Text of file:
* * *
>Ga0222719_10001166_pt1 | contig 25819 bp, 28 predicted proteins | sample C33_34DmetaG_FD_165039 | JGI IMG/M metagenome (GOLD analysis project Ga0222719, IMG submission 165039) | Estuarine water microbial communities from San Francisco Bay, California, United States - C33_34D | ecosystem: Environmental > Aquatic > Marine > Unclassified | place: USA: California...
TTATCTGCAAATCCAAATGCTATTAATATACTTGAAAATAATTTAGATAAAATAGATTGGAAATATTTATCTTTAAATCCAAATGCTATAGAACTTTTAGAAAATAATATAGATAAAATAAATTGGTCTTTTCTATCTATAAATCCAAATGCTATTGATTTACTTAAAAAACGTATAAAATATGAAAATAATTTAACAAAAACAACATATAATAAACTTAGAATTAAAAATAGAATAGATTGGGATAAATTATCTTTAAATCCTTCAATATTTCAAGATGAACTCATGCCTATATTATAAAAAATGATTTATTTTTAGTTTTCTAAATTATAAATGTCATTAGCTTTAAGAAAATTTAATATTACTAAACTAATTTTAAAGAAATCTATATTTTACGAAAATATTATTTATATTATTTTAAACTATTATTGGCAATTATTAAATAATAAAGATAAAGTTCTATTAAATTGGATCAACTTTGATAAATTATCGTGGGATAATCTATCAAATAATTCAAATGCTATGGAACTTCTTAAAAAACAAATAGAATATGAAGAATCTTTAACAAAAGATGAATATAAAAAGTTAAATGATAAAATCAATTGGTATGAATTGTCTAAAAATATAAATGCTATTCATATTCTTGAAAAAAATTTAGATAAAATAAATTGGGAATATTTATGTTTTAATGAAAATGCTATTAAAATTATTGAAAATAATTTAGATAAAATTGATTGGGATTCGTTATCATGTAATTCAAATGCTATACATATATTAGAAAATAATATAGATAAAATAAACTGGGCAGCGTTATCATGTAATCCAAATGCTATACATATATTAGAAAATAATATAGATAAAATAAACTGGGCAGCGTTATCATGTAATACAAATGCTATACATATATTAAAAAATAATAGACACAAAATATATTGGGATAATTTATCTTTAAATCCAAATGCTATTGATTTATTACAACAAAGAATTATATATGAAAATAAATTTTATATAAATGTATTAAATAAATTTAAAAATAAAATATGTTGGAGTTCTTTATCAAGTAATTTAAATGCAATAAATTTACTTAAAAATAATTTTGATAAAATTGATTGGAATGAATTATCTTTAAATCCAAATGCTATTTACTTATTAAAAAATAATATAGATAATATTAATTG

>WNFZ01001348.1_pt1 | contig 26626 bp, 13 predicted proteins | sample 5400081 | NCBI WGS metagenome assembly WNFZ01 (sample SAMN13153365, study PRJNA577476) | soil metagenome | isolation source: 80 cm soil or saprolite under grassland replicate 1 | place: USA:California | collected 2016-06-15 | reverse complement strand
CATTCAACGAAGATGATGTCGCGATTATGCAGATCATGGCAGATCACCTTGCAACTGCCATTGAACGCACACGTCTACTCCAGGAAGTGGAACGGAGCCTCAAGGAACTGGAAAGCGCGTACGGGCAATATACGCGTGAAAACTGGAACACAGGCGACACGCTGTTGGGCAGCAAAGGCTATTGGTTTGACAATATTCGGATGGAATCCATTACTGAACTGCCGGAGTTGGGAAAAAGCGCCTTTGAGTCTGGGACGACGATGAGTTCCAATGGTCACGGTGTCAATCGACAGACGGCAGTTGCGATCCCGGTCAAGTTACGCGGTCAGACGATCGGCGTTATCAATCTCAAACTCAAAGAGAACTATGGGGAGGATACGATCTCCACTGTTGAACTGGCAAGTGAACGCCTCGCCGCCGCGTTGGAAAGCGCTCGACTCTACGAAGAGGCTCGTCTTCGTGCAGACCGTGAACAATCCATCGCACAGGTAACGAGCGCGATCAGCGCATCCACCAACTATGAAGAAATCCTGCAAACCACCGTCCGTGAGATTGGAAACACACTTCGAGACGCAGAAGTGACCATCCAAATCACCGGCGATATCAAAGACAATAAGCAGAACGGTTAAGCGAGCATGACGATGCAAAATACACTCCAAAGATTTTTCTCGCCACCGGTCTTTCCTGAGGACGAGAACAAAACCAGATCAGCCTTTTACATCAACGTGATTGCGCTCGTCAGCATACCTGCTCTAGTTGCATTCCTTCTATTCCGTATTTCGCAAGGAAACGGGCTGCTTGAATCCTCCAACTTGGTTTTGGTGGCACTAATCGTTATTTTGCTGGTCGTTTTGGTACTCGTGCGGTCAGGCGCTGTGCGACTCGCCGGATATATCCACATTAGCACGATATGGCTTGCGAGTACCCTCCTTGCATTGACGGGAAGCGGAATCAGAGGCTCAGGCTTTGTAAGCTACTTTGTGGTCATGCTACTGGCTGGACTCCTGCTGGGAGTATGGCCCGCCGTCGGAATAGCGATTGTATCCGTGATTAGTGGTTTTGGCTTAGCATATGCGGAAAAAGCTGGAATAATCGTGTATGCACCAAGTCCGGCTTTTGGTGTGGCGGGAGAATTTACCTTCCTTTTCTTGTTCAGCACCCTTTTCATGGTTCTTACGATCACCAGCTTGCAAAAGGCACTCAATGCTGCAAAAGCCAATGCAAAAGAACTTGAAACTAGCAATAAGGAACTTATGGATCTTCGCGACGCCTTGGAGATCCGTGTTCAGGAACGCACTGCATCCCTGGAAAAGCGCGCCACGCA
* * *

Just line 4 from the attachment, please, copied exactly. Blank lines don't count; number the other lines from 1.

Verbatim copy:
CATTCAACGAAGATGATGTCGCGATTATGCAGATCATGGCAGATCACCTTGCAACTGCCATTGAACGCACACGTCTACTCCAGGAAGTGGAACGGAGCCTCAAGGAACTGGAAAGCGCGTACGGGCAATATACGCGTGAAAACTGGAACACAGGCGACACGCTGTTGGGCAGCAAAGGCTATTGGTTTGACAATATTCGGATGGAATCCATTACTGAACTGCCGGAGTTGGGAAAAAGCGCCTTTGAGTCTGGGACGACGATGAGTTCCAATGGTCACGGTGTCAATCGACAGACGGCAGTTGCGATCCCGGTCAAGTTACGCGGTCAGACGATCGGCGTTATCAATCTCAAACTCAAAGAGAACTATGGGGAGGATACGATCTCCACTGTTGAACTGGCAAGTGAACGCCTCGCCGCCGCGTTGGAAAGCGCTCGACTCTACGAAGAGGCTCGTCTTCGTGCAGACCGTGAACAATCCATCGCACAGGTAACGAGCGCGATCAGCGCATCCACCAACTATGAAGAAATCCTGCAAACCACCGTCCGTGAGATTGGAAACACACTTCGAGACGCAGAAGTGACCATCCAAATCACCGGCGATATCAAAGACAATAAGCAGAACGGTTAAGCGAGCATGACGATGCAAAATACACTCCAAAGATTTTTCTCGCCACCGGTCTTTCCTGAGGACGAGAACAAAACCAGATCAGCCTTTTACATCAACGTGATTGCGCTCGTCAGCATACCTGCTCTAGTTGCATTCCTTCTATTCCGTATTTCGCAAGGAAACGGGCTGCTTGAATCCTCCAACTTGGTTTTGGTGGCACTAATCGTTATTTTGCTGGTCGTTTTGGTACTCGTGCGGTCAGGCGCTGTGCGACTCGCCGGATATATCCACATTAGCACGATATGGCTTGCGAGTACCCTCCTTGCATTGACGGGAAGCGGAATCAGAGGCTCAGGCTTTGTAAGCTACTTTGTGGTCATGCTACTGGCTGGACTCCTGCTGGGAGTATGGCCCGCCGTCGGAATAGCGATTGTATCCGTGATTAGTGGTTTTGGCTTAGCATATGCGGAAAAAGCTGGAATAATCGTGTATGCACCAAGTCCGGCTTTTGGTGTGGCGGGAGAATTTACCTTCCTTTTCTTGTTCAGCACCCTTTTCATGGTTCTTACGATCACCAGCTTGCAAAAGGCACTCAATGCTGCAAAAGCCAATGCAAAAGAACTTGAAACTAGCAATAAGGAACTTATGGATCTTCGCGACGCCTTGGAGATCCGTGTTCAGGAACGCACTGCATCCCTGGAAAAGCGCGCCACGCA